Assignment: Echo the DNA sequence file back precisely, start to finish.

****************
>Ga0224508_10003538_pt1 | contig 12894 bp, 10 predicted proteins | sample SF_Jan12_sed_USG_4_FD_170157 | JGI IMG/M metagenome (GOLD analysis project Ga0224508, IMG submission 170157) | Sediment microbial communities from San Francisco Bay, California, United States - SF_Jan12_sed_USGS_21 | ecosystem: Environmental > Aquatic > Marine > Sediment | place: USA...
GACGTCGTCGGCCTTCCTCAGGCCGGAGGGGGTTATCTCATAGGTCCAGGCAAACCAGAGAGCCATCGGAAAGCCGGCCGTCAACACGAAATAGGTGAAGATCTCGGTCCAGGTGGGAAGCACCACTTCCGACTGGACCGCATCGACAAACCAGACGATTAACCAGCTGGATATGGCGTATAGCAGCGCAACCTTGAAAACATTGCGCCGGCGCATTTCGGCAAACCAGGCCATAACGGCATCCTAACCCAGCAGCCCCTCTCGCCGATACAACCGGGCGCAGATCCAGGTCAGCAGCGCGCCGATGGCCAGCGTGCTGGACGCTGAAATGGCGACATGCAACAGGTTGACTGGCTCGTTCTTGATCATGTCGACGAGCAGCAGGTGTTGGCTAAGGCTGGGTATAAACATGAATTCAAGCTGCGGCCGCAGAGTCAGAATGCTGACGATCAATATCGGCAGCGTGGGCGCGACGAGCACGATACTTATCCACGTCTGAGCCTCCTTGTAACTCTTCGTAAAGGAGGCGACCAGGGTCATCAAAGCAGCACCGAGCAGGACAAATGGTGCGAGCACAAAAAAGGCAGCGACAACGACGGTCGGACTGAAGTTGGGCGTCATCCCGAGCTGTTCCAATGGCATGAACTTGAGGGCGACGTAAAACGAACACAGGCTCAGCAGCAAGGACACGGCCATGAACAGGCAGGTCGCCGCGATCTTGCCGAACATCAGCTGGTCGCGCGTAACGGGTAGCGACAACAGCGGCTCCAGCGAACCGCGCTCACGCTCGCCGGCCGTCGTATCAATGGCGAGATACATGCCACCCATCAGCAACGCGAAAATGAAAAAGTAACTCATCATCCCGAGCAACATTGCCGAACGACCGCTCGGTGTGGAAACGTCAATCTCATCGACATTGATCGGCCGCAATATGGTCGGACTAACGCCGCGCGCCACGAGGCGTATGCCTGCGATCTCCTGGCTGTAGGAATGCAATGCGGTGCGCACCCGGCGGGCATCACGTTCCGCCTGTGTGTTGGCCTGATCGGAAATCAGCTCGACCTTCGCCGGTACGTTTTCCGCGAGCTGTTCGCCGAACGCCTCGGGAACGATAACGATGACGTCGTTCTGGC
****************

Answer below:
>Ga0224508_10003538_pt1 | contig 12894 bp, 10 predicted proteins | sample SF_Jan12_sed_USG_4_FD_170157 | JGI IMG/M metagenome (GOLD analysis project Ga0224508, IMG submission 170157) | Sediment microbial communities from San Francisco Bay, California, United States - SF_Jan12_sed_USGS_21 | ecosystem: Environmental > Aquatic > Marine > Sediment | place: USA...
GACGTCGTCGGCCTTCCTCAGGCCGGAGGGGGTTATCTCATAGGTCCAGGCAAACCAGAGAGCCATCGGAAAGCCGGCCGTCAACACGAAATAGGTGAAGATCTCGGTCCAGGTGGGAAGCACCACTTCCGACTGGACCGCATCGACAAACCAGACGATTAACCAGCTGGATATGGCGTATAGCAGCGCAACCTTGAAAACATTGCGCCGGCGCATTTCGGCAAACCAGGCCATAACGGCATCCTAACCCAGCAGCCCCTCTCGCCGATACAACCGGGCGCAGATCCAGGTCAGCAGCGCGCCGATGGCCAGCGTGCTGGACGCTGAAATGGCGACATGCAACAGGTTGACTGGCTCGTTCTTGATCATGTCGACGAGCAGCAGGTGTTGGCTAAGGCTGGGTATAAACATGAATTCAAGCTGCGGCCGCAGAGTCAGAATGCTGACGATCAATATCGGCAGCGTGGGCGCGACGAGCACGATACTTATCCACGTCTGAGCCTCCTTGTAACTCTTCGTAAAGGAGGCGACCAGGGTCATCAAAGCAGCACCGAGCAGGACAAATGGTGCGAGCACAAAAAAGGCAGCGACAACGACGGTCGGACTGAAGTTGGGCGTCATCCCGAGCTGTTCCAATGGCATGAACTTGAGGGCGACGTAAAACGAACACAGGCTCAGCAGCAAGGACACGGCCATGAACAGGCAGGTCGCCGCGATCTTGCCGAACATCAGCTGGTCGCGCGTAACGGGTAGCGACAACAGCGGCTCCAGCGAACCGCGCTCACGCTCGCCGGCCGTCGTATCAATGGCGAGATACATGCCACCCATCAGCAACGCGAAAATGAAAAAGTAACTCATCATCCCGAGCAACATTGCCGAACGACCGCTCGGTGTGGAAACGTCAATCTCATCGACATTGATCGGCCGCAATATGGTCGGACTAACGCCGCGCGCCACGAGGCGTATGCCTGCGATCTCCTGGCTGTAGGAATGCAATGCGGTGCGCACCCGGCGGGCATCACGTTCCGCCTGTGTGTTGGCCTGATCGGAAATCAGCTCGACCTTCGCCGGTACGTTTTCCGCGAGCTGTTCGCCGAACGCCTCGGGAACGATAACGATGACGTCGTTCTGGC